|Treuth, Margarita - JOHNS HOPKINS UNIV|
|Trautwein, Lynn - BAYLOR COLLEGE OF MED.|
Submitted to: American Journal of Clinical Nutrition
Publication Type: Peer Reviewed Journal
Publication Acceptance Date: May 2, 2002
Publication Date: February 1, 2003
Citation: Treuth MS, Sunehag AL, Trautwein LM, Bier DM, Haymond MW, Butte NF. Metabolic adaptation to high-fat and high-carbohydrate diets in children and adolescents. Am J Clin Nutr 2003;77:479-489. Interpretive Summary: We showed that healthy, non-obese children and adolescents adapt appropriately to high fructose and high carbohydrate diets. The high-fructose diet did not significantly alter thermogenesis or 24-h net carbohydrate or fat utilization, but did slightly lower net carbohydrate utilization and increase net fat utilization during fasting and in the subsequent feeding period. These studies demonstrate the tremendous metabolic flexibility that non-obese adolescents have when consuming food not widely differing in macronutrient content.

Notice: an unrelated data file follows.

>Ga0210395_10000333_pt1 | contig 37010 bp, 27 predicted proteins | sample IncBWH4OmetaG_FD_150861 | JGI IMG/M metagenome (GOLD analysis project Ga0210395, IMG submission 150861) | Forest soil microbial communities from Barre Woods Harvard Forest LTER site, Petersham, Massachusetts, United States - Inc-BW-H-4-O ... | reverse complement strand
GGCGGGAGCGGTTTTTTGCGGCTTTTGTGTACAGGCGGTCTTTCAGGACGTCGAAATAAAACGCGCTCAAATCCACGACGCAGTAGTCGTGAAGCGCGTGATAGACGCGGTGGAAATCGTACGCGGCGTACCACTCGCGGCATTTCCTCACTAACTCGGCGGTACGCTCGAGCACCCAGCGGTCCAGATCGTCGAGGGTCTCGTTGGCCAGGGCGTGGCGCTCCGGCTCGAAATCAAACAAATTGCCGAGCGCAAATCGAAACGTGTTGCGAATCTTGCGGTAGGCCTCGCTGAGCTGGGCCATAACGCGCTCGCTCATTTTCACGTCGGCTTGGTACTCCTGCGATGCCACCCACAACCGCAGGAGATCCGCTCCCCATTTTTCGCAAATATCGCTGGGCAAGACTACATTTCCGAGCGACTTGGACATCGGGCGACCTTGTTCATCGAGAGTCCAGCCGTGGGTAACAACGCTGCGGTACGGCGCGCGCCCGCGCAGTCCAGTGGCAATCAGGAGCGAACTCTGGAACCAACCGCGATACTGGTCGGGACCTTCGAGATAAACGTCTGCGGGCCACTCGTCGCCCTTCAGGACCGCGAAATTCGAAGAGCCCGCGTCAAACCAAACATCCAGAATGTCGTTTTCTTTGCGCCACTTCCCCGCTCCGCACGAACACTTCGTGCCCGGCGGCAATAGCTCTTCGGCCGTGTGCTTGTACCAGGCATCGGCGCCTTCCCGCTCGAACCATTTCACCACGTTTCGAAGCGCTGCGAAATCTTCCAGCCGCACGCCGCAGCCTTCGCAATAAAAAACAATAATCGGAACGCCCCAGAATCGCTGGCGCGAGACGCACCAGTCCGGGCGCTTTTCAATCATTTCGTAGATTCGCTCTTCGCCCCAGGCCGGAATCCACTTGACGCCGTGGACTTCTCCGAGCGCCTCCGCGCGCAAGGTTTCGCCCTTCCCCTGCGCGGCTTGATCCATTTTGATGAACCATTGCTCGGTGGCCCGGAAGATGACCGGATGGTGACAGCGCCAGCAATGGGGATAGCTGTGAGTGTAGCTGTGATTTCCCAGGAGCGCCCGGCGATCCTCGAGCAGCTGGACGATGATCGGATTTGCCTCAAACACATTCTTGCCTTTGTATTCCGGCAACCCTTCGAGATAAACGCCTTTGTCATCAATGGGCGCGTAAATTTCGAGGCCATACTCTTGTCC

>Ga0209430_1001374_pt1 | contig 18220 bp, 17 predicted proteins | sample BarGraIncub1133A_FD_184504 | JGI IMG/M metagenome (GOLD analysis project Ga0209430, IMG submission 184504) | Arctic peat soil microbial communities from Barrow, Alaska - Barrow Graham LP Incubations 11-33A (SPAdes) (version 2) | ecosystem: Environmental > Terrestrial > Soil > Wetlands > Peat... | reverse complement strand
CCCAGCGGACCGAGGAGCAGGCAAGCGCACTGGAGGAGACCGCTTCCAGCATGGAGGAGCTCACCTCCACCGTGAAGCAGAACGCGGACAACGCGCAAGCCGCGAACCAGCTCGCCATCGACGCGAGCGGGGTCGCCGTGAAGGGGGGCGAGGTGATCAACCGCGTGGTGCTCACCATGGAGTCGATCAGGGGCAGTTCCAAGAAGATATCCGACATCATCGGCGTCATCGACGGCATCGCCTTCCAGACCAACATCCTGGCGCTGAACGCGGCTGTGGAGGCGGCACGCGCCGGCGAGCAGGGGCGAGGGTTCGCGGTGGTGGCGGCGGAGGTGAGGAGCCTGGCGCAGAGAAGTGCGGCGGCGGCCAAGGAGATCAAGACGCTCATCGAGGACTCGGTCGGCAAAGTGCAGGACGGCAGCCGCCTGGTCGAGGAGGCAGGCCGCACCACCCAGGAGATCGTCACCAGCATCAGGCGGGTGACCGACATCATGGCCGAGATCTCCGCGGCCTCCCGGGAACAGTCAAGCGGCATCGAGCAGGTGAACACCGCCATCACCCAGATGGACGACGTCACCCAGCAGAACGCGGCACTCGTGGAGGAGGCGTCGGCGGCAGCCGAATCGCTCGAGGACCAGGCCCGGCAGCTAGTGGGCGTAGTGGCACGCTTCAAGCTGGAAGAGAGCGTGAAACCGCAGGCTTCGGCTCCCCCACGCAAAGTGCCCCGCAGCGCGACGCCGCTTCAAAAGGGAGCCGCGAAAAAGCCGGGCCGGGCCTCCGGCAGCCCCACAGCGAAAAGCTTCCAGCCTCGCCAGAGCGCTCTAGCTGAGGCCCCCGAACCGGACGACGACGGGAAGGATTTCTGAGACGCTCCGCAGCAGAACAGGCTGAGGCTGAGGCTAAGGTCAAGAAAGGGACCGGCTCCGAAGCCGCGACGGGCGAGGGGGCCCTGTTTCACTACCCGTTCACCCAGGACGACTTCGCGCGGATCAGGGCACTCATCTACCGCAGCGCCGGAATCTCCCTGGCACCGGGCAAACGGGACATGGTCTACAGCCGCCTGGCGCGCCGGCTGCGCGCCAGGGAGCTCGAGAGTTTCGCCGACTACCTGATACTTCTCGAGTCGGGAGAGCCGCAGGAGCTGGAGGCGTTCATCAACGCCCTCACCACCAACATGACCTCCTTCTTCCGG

Technical Abstract: BACKGROUND: Difficulty adapting to high-fat (HF) and high carbohydrate (HC) diets may predispose children to obesity and diabetes. OBJECTIVE: We tested the hypothesis that children have metabolic flexibility to adapt to HF and HC diets. DESIGN: In protocol 1, 12 children aged 6-9 y and 12 adolescents aged 13-16 y were randomly assigned in a crossover design to consume low-fat (LF), HC (25% and 60% of energy, respectively) or HF, low-carbohydrate (LC) (55% and 30% of energy, respectively) diets. In protocol 2, 12 adolescents aged 13-16 y were randomly assigned in a crossover design to consume an LF-HC diet with 11% or 40% of carbohydrate as fructose. Total energy expenditure, nonprotein respiratory quotients (NPRQs), and substrate utilization were measured by using 24-h calorimetry. Effects of sex, puberty, body fat (dual-energy X-ray absorptiometry), intraabdominal fat (magnetic resonance imaging), and fitness on substrate utilization were tested. RESULTS: Substrate utilization was not affected by puberty, body fat, intraabdominal fat, or fitness. Total energy expenditure was not affected by diet. In protocol 1, NPRQs and carbohydrate and fat utilization were significantly affected by diet (P = 0.001) and sex (P = 0.005). NPRQs and carbohydrate utilization increased with the LF-HC diet. NPRQs decreased and fat utilization increased with the HF-LC diet; changes in substrate utilization were less pronounced in females than in males. In protocol 2, 24-h NPRQs and 24-h substrate utilization were not significantly affected by fructose, although net carbohydrate and fat utilization were significantly lower and higher, respectively, with the high-fructose diet during fasting (P = 0.01) and in the subsequent feeding period (P = 0.05). CONCLUSION: Healthy, nonobese children and adolescents adapt appropriately to HF and HC diets.